How to design your online shop like a pro—Insights from Big Cartel

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This week on the blog, we’re covering all things making and selling merch as a designer. Today, we’re joined by Big Cartel’s Product Design Lead, Carl DeCaire, to hear his insights and tips for setting up an online merch shop for success. Use these tips as a guide for your own online shop and get ready to make some sales!

1. Before getting started: Create a plan

Whether you’re a seasoned creative pro or just out of art school, creating an online shop and selling products should be treated like any other project—and that begins with a plan.

There are a lot of questions to ask before starting a project like this: What are you selling? Who are you selling to? How will you promote it? Luckily for us at Big Cartel, we know a thing or two (or three) about where to sell it, but these questions barely scratch the surface. If you’re feeling a little overwhelmed, that’s ok. With the right plan, you can stay focused and not lose sight of your goals.

Pro Tips:

  • Keep a simple to-do list and revisit it often, adding and checking off tasks as you go
  • Try to identify any weaknesses you may have, such as: Do you have the skills necessary to write HTML/CSS, or do you need to hire some outside help?
  • Do some research. Are your products for everyone or a niche market? Either is fine, but you should know the answer before you start.

2. Approach with simplicity

Now that you’re asking yourself all the right questions and formulating a plan, you can begin creating your products and setting up your online shop. Simplicity is a core design principle at Big Cartel, and it’s one of our most significant super-powers.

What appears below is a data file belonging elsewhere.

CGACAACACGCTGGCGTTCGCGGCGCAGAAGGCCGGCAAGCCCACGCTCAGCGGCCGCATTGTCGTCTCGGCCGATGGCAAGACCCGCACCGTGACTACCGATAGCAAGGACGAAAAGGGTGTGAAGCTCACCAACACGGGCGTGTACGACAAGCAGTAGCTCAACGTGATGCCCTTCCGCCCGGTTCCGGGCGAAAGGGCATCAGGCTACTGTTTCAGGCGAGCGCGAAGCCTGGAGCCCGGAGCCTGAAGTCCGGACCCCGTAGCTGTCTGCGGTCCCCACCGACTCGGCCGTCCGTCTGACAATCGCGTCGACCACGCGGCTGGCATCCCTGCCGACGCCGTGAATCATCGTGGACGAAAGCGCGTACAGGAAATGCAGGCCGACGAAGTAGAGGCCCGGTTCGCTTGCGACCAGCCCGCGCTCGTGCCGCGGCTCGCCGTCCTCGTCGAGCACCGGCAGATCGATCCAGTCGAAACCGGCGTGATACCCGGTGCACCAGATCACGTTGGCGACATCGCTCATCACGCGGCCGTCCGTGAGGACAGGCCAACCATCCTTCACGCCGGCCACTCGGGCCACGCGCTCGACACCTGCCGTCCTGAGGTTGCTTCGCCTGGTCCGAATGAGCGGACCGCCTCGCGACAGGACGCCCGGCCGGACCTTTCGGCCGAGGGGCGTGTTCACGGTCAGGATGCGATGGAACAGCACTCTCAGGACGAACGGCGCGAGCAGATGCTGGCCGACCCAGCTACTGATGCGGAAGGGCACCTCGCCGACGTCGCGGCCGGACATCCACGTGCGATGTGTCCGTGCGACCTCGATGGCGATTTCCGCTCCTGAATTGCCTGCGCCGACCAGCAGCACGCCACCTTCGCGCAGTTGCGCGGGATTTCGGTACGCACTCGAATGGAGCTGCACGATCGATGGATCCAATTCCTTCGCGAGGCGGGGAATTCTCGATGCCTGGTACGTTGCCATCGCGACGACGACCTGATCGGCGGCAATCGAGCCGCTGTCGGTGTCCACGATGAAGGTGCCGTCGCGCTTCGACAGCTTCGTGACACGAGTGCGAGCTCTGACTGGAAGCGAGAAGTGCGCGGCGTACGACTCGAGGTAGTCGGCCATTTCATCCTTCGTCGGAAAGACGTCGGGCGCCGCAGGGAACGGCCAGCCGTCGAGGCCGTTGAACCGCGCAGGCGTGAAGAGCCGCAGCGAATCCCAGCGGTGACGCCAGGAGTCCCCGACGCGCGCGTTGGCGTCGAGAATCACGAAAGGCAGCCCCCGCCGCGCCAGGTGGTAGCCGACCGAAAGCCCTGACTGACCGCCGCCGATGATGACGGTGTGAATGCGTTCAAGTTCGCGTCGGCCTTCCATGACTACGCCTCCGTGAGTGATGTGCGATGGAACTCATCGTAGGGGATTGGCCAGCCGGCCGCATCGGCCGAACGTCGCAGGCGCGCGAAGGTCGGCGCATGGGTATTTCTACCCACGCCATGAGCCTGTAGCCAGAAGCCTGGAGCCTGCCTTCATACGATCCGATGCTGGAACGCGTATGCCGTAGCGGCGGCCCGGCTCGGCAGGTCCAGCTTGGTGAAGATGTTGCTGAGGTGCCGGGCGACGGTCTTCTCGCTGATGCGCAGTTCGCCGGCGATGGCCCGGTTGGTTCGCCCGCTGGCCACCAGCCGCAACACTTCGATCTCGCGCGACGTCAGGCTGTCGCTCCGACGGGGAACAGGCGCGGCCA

You don’t need hundreds of products or a sophisticated e-commerce platform to get started; by keeping it simple, you can focus on building your brand and telling a story without overwhelming yourself.

Pro Tips:

  • Show your products in context. Lifestyle shots of a person wearing your apparel on a hike, or a print hanging on a wall like a modern gallery are engaging ways to display your product’s worth.
  • Pick a color palette and typeface that compliments your brand, but isn’t distracting from your products.

3. Keep it accessible

Accessibility is as vital as ever and has become a priority for many individuals and companies alike. While much of this depends on how your shop is built (which could be an entire article of its own), it’s equally important to be aware of your design choices like colors and type sizes.

You should strive for a minimum of 4.5:1 color contrast ratios, and a base type size around 16px.

You should strive for a minimum of 4.5:1 color contrast ratios, and a base type size around 16px. There are no specific rules on how you approach this, but be mindful of your most important content such as an add to cart button, or product names and prices.

Pro Tips:

  • There are plenty of online tools and plugins to help guide you: Colorable for contrast or WAVE for in-depth checking.
  • Read the Google Design series on Global Accessibility for some best practices.

4. Be human

That should be easy, right? Connecting with your customers should be more than just shipping out their orders on time. Think about the packaging and how they will see it, add a handwritten note saying thanks, or include a free sticker. These little details let your customers know a real person is pouring their blood, sweat, and tears into their purchase, and that’s a powerful feeling.

Pro Tips

  • Write up a brief story or bio talking about how and why you got started, and add it to an “About” page.
  • Add and share your social network links whenever possible.
  • Create a mailing list and promote new products and discounts during the holidays.

About Carl: For the past eight years, I’ve been helping artists make a living doing what they love as a product design lead at Big Cartel. Together, with a talented design team, we’re building tools and themes our customers use every day to manage their shops and sell products successfully on and offline.

Find more Process stories on our blog Courtside.
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